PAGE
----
16. Putting Off Allocation
      17. Strings as Generic Collections
    4. Formatting Values
      1. Formatting Text Values
      2. Formatting Numbers
      3. Formatting Other Types
      4. Formatting Values for Debugging
      5. Formatting Pointers for Debugging
      6. Referring to Arguments by Index or Name
      7. Dynamic Widths and Precisions
      8. Formatting Your Own Types
      9. Using the Formatting Language in Your Own Code
    5. Regular Expressions
      1. Basic Regex Use
      2. Building Regex Values Lazily
    6. Normalization
      1. Normalization Forms
      2. The unicode-normalization Crate
  19. 18. Input and Output
    1. Readers and Writers
      1. Readers
      2. Buffered Readers
      3. Reading Lines
      4. Collecting Lines
      5. Writers
      6. Files
      7. Seeking
      8. Other Reader and Writer Types
      9. Binary Data, Compression, and Serialization
    2. Files and Directories
      1. OsStr and Path
      2. Path and PathBuf Methods
      3. Filesystem Access Functions
      4. Reading Directories
      5. Platform-Specific Features
    3. Networking
  20. 19. Concurrency
    1. Fork-Join Parallelism
      1. spawn and join
      2. Error Handling Across Threads
      3. Sharing Immutable Data Across Threads
      4. Rayon
      5. Revisiting the Mandelbrot Set
    2. Channels
      1. Sending Values
      2. Receiving Values
      3. Running the Pipeline
      4. Channel Features and Performance
      5. Thread Safety: Send and Sync
      6. Piping Almost Any Iterator to a Channel
      7. Beyond Pipelines
    3. Shared Mutable State
      1. What Is a Mutex?
      2. Mutex<T>
      3. mut and Mutex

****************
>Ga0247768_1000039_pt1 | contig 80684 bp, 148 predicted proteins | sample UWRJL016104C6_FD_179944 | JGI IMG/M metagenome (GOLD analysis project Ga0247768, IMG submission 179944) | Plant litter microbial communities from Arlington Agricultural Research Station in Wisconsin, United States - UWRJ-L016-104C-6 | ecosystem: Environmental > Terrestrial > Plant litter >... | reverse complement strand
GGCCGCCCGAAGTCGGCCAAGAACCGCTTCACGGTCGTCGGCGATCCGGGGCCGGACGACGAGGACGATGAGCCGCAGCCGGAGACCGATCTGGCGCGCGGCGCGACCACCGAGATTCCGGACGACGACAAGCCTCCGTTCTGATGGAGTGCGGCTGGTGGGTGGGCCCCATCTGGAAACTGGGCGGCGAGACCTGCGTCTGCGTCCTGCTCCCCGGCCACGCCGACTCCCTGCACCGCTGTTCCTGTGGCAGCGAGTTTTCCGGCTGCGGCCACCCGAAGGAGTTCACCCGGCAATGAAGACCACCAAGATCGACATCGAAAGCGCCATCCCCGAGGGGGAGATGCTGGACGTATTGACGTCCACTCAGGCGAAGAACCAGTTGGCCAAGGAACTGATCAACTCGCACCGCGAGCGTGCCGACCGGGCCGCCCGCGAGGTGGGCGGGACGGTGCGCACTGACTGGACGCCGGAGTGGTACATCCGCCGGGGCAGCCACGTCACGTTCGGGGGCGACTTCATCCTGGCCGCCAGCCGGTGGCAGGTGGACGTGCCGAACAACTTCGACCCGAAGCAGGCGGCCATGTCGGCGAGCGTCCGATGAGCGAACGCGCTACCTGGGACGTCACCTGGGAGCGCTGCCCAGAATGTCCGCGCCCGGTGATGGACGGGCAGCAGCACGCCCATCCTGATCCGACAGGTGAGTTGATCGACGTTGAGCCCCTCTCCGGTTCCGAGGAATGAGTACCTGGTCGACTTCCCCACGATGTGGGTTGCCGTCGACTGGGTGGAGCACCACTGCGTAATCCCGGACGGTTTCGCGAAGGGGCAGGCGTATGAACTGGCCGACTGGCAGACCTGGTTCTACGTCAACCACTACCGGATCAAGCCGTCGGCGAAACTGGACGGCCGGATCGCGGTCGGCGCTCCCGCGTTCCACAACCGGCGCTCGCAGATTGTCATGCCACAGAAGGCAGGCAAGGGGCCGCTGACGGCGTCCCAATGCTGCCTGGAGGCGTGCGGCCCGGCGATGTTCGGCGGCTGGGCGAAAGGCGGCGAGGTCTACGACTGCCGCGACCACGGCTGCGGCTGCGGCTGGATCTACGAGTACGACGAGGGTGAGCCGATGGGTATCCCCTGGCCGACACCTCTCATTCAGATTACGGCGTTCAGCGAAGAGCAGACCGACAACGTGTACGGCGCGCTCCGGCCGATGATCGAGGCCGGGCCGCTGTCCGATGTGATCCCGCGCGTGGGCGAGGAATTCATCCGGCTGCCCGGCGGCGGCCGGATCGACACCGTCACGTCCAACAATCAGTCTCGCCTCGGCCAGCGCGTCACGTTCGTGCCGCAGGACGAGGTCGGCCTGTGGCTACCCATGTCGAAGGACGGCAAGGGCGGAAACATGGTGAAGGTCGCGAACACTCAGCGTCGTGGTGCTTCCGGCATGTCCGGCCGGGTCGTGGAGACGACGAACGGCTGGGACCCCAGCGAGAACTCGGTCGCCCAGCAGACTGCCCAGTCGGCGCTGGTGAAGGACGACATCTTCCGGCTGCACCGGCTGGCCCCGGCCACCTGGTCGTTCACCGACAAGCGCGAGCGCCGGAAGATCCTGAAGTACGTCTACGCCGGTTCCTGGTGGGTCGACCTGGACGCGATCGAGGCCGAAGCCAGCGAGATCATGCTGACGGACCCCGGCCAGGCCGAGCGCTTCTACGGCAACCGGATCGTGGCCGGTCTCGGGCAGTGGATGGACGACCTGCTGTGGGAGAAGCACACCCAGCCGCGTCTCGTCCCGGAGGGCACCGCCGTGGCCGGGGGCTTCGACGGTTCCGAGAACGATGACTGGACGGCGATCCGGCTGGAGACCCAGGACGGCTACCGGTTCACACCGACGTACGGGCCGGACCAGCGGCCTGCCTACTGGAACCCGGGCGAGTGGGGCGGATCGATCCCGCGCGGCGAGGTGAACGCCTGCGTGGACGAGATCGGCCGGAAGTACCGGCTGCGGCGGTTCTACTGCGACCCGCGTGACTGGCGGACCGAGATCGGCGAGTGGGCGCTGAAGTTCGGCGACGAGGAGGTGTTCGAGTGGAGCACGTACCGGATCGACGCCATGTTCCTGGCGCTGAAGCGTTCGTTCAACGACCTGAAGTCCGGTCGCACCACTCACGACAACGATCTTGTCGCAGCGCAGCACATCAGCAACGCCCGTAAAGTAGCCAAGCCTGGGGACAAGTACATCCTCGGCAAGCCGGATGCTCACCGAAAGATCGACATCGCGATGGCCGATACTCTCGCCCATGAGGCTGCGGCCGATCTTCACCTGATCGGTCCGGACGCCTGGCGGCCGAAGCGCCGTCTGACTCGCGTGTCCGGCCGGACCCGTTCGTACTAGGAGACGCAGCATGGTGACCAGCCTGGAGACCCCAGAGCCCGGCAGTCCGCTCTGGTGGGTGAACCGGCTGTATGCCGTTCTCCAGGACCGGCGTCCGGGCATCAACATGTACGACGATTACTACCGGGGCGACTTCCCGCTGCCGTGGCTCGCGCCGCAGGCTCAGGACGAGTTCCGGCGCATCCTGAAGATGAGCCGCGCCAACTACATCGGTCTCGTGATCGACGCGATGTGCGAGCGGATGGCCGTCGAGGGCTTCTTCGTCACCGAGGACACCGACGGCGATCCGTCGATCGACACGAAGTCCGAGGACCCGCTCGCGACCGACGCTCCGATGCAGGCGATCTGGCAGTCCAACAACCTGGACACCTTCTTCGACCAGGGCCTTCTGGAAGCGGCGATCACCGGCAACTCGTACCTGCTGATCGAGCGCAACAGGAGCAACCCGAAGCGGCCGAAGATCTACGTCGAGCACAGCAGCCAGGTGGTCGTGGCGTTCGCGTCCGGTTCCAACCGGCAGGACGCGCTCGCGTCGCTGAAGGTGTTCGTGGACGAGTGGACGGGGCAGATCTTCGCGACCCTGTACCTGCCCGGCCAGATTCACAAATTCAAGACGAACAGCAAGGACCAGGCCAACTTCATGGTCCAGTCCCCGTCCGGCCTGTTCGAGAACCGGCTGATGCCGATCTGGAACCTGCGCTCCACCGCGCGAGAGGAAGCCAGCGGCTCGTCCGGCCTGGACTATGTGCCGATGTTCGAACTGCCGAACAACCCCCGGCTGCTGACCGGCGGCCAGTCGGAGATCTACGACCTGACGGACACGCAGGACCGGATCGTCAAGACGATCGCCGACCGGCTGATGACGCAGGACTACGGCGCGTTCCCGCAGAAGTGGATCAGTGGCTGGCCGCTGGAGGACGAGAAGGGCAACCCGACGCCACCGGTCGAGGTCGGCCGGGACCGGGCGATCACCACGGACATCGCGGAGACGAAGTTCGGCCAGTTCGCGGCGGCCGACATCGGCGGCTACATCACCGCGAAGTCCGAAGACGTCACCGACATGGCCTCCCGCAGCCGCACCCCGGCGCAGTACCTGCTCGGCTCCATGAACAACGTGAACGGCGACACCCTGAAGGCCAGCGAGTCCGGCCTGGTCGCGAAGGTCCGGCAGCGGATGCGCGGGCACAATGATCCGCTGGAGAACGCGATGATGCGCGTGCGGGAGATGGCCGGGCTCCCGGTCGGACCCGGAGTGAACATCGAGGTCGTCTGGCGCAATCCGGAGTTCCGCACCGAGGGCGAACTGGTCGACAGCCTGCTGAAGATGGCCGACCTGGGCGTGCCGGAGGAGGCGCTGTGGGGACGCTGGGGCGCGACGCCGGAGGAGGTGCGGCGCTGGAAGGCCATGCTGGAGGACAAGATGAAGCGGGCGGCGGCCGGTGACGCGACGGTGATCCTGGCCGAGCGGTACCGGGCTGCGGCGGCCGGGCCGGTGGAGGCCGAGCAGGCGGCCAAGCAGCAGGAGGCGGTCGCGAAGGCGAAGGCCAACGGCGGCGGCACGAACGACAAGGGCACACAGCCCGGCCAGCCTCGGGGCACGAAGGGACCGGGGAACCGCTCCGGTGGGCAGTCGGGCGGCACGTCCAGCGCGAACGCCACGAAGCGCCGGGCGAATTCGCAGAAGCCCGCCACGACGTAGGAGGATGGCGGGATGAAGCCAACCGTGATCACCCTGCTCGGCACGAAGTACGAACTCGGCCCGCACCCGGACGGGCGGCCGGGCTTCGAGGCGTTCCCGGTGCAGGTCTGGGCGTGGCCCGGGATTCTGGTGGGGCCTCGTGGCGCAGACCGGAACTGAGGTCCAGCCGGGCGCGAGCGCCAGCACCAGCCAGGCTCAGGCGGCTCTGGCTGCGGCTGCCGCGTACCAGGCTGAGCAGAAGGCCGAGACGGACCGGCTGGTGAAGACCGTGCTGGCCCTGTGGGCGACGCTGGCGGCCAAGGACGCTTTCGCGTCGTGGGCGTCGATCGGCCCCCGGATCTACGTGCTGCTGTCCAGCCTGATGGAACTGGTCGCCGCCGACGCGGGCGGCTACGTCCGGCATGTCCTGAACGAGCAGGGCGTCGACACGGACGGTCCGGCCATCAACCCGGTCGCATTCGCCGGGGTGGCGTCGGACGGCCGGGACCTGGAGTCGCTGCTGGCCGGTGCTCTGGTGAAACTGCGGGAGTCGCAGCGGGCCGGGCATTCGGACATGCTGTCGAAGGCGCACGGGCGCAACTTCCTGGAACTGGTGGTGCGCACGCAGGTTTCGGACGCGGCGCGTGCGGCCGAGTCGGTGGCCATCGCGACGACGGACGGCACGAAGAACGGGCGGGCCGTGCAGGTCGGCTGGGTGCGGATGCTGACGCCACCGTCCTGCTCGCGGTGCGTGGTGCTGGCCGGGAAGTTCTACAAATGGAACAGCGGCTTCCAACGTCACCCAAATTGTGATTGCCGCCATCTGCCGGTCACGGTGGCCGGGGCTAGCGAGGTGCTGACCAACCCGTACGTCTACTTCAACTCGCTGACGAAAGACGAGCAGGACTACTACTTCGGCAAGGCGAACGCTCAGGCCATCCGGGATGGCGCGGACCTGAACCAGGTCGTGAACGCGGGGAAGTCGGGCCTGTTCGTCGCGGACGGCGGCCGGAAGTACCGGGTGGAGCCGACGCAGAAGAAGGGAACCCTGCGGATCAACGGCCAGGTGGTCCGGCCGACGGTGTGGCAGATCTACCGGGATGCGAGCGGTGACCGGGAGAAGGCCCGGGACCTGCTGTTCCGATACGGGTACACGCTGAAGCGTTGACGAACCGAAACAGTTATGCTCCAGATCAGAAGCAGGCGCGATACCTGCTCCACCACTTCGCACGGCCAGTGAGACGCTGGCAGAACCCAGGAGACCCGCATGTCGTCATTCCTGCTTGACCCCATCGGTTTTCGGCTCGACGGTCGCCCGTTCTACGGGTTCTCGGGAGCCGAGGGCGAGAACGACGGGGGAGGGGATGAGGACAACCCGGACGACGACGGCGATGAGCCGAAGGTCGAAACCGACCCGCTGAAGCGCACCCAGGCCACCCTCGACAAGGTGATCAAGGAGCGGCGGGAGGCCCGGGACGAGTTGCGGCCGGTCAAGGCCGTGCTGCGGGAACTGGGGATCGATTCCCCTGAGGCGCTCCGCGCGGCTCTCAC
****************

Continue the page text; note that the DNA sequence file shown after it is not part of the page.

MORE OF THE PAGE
4. Why Mutexes Are Not Always a Good Idea
      5. Deadlock
      6. Poisoned Mutexes
      7. Multi-producer Channels Using Mutexes
      8. Read/Write Locks (RwLock<T>)
      9. Condition Variables (Condvar)
      10. Atomics
      11. Global Variables
    4. What Hacking Concurrent Code in Rust Is Like
  21. 20. Macros
    1. Macro Basics
      1. Basics of Macro Expansion
      2. Unintended Consequences
      3. Repetition
    2. Built-In Macros
    3. Debugging Macros
    4. The json! Macro
      1. Fragment Types
      2. Recursion in Macros
      3. Using Traits with Macros
      4. Scoping and Hygiene
      5. Importing and Exporting Macros
    5. Avoiding Syntax Errors During Matching
    6. Beyond macro_rules!
  22. 21. Unsafe Code
    1. Unsafe from What?
    2. Unsafe Blocks
      1. Example: An Efficient ASCII String Type
    3. Unsafe Functions
    4. Unsafe Block or Unsafe Function?
    5. Undefined Behavior
    6. Unsafe Traits
    7. Raw Pointers
      1. Dereferencing Raw Pointers Safely
      2. Example: RefWithFlag
      3. Nullable Pointers
      4. Type Sizes and Alignments
      5. Pointer Arithmetic
      6. Moving into and out of Memory
      7. Example: GapBuffer
      8. Panic Safety in Unsafe Code
    8. Foreign Functions: Calling C and C++ from Rust
      1. Finding Common Data Representations
      2. Declaring Foreign Functions and Variables
      3. Using Functions from Libraries
      4. A Raw Interface to libgit2
      5. A Safe Interface to libgit2
    9. Conclusion
  23. Index